Wildlife photographer, Dick Harrewijn: “As a one man band, there are many moments where time forces me to work quickly and I might find myself in a situation without gradient filters at close hand. No problem!”
Panasonic’s VariCam has a long and illustrious history. When Planet Earth - the original one - first aired on the BBC in 2007 it was acclaimed for the quality of the wildlife footage. Shot mainly with the first generation VariCam, the images were astonishing. Viewed on today’s far superior displays, the material still looks fresh, colourful and sharp.
Fast forward to 2017 and the latest generation of VariCams, designed with cinema, TV drama and all genres of high-quality filmmaking in mind, is capable of vivid, high-resolution images, in 4k HDR.
The VariCam 35 and VariCam LT have a remarkable ability to shoot with two native ISOs: 800 and 5000. This makes them uniquely flexible. Let’s have a closer look at what this means in practice.
Dual native ISO means exactly that: there are two optimal settings for the camera. The native ISO of a camera is the sensitivity that gives the best images. Any other setting means applying gain, which amplifies the noise floor. Ideally, you should always use a camera at its native ISO.
VariCam’s 5000 ISO completely transforms the process of filmmaking. There’s less need for huge and expensive lighting rigs. Shooting becomes (and looks!) spontaneous and free. Shooting in natural light opens up new creative options. City scenes at night explode with colour. Dawn and dusk shimmer with a newly-found luminosity. In very low light, you might imagine it would look like monochromatic night-vision, but it doesn’t. Instead, you see a full spectrum of colour.
There are other benefits too. With fewer lights needed, shooting becomes more affordable. Not only is the lighting budget smaller, but without the heat generated by banks of HMIs, there’s less need for expensive air conditioning on-set.
In practice, the camera’s sensitivity is transformative. This is what Stephan Pehrsson, Director of Photography on the BBC’s Docu-Drama “The Moorside” said about using the VariCam on the shoot:
“Our mission was to be as invisible as possible, to allow that cinéma vérité feel. Because we weren’t spending so much time resetting lights, we could spend more time shooting and getting better performances from a brilliant cast. We were shooting each setup 7 or 8 times as we were able to turn around on the location so quickly. I pity the DIT who had to deal with such a massive amount of material.”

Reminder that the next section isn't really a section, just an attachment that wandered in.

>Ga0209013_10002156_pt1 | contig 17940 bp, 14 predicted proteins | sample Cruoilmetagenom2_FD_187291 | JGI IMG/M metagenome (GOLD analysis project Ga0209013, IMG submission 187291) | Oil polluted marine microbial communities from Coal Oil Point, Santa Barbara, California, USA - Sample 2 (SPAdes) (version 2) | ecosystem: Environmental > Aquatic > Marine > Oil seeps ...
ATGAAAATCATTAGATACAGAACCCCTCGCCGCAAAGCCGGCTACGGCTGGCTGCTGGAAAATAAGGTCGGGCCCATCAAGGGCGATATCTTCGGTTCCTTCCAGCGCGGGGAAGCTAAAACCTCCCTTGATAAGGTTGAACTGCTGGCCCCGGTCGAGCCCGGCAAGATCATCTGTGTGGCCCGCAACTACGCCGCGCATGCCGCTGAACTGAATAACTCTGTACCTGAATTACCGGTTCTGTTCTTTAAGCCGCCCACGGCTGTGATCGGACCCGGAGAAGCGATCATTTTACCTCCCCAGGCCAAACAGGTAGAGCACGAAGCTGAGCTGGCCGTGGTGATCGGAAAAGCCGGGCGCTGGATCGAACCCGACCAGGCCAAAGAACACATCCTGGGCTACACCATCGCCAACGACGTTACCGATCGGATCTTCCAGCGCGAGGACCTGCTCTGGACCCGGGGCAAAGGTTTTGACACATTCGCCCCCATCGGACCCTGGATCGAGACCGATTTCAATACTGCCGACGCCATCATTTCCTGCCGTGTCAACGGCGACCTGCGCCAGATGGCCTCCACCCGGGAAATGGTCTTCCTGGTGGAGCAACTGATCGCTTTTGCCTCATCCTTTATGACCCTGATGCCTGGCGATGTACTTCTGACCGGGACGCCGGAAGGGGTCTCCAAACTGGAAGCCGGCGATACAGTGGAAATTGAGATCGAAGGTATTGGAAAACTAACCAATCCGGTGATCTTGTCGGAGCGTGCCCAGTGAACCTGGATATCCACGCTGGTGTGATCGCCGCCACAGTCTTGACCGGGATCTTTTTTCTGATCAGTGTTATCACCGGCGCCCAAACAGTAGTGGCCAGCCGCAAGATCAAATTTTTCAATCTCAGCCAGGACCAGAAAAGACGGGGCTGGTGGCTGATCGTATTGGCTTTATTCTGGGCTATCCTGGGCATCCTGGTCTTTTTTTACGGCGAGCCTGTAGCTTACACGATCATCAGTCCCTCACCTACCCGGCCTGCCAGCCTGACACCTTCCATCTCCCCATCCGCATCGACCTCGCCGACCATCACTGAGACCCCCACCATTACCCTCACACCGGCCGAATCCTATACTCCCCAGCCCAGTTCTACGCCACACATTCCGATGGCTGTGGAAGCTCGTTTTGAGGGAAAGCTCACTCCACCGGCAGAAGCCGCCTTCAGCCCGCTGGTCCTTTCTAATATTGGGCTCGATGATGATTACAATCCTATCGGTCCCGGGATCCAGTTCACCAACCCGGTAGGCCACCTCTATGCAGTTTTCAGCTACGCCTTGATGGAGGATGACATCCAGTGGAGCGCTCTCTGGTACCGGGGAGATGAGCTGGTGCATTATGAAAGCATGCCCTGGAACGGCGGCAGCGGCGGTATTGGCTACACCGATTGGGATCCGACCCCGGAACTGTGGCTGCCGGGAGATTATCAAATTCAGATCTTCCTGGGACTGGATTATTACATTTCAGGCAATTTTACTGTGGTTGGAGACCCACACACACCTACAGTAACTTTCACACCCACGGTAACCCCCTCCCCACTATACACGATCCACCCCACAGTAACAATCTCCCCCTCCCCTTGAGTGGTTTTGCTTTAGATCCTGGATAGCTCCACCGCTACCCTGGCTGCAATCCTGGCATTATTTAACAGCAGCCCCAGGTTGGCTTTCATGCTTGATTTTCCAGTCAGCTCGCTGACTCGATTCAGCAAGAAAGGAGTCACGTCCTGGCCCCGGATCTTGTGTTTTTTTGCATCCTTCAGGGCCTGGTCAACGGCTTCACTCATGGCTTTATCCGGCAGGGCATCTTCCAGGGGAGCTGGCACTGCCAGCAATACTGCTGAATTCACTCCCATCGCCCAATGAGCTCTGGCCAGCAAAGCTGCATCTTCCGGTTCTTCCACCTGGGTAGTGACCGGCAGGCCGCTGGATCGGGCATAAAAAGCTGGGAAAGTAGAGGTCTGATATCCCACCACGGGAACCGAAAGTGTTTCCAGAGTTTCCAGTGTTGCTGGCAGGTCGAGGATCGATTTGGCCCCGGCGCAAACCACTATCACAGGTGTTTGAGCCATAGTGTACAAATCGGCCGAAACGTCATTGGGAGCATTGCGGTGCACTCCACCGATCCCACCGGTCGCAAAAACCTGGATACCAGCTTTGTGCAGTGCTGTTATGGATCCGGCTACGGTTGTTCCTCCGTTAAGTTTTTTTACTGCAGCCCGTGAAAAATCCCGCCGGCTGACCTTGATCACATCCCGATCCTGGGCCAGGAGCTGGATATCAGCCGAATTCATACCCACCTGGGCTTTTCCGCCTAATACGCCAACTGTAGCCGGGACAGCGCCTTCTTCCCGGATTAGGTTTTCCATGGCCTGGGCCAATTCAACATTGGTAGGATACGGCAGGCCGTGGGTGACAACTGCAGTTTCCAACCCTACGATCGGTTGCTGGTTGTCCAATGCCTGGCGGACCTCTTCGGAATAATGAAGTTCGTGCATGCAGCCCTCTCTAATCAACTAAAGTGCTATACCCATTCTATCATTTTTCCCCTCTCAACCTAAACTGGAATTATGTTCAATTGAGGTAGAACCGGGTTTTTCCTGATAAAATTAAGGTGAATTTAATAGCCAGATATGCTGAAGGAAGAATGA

He went on to say:
"The Line Producer loved it, the economic saving from having such limited lighting on set allowed us to bring in more extras, which just enhanced the show,” added Stephan Pehrsson.
"Keeping it small meant that we were also able to have a much lower profile. In actual fact, we had such a minimal lighting set-up that Jeff Pope, the Executive Producer, came on set and couldn't find us. Normally you can't miss a drama crew.”
HDR is being adopted faster than almost any advance in video technology before it. It’s easy to see why: it clearly makes the picture look better, and the difference is obvious - even to non-technical viewers. Anything above 10 stops of Dynamic Range is considered to be suitable for HDR, but with the VariCam’s 14+ stops, directors and DOPs have all the latitude they need: enough for experimentation and plenty to make virtually any shot safe from clipping or underexposure. Such a wide Dynamic Range also gives more options to post production to grade the content all the way from SDR to HDR and to “push” the material freely to bring out a certain look.
The VariCam’s custom-designed sensor has Panasonic’s “V-Gamut” technology for a wider colour gamut than film for exceptional colour imaging. Panasonic goes to extraordinary measures in the in-house design and the fabrication of the VariCam imager, the Bayer processing and V-Gamut colour science, which results in amazing deep and rich colour imaging.
With 14+ stops of Dynamic Range, incredible colour fidelity, and the ability to shoot natively in very low light, Panasonic’s VariCams are changing the way that content for TV and films is created. It’s ready for the future, lowers production costs and opens up new and exciting creative possibilities.
To learn more about the VariCam 4K cinema camera family, visit (U.S.) and (Europe).